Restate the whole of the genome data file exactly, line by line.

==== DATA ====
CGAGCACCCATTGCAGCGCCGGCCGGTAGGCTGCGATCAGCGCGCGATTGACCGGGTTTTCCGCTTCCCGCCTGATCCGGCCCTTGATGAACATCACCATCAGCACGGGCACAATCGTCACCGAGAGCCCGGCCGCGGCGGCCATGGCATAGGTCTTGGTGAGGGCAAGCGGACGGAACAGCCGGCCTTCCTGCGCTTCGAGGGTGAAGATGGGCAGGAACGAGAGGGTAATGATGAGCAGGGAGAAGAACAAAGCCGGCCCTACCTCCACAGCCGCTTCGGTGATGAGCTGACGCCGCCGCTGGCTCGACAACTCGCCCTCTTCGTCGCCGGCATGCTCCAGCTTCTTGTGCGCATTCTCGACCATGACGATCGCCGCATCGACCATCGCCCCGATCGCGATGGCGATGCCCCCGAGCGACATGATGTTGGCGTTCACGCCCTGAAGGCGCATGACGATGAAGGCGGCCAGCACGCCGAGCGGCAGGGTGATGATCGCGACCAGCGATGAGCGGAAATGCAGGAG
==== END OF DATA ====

CGAGCACCCATTGCAGCGCCGGCCGGTAGGCTGCGATCAGCGCGCGATTGACCGGGTTTTCCGCTTCCCGCCTGATCCGGCCCTTGATGAACATCACCATCAGCACGGGCACAATCGTCACCGAGAGCCCGGCCGCGGCGGCCATGGCATAGGTCTTGGTGAGGGCAAGCGGACGGAACAGCCGGCCTTCCTGCGCTTCGAGGGTGAAGATGGGCAGGAACGAGAGGGTAATGATGAGCAGGGAGAAGAACAAAGCCGGCCCTACCTCCACAGCCGCTTCGGTGATGAGCTGACGCCGCCGCTGGCTCGACAACTCGCCCTCTTCGTCGCCGGCATGCTCCAGCTTCTTGTGCGCATTCTCGACCATGACGATCGCCGCATCGACCATCGCCCCGATCGCGATGGCGATGCCCCCGAGCGACATGATGTTGGCGTTCACGCCCTGAAGGCGCATGACGATGAAGGCGGCCAGCACGCCGAGCGGCAGGGTGATGATCGCGACCAGCGATGAGCGGAAATGCAGGAG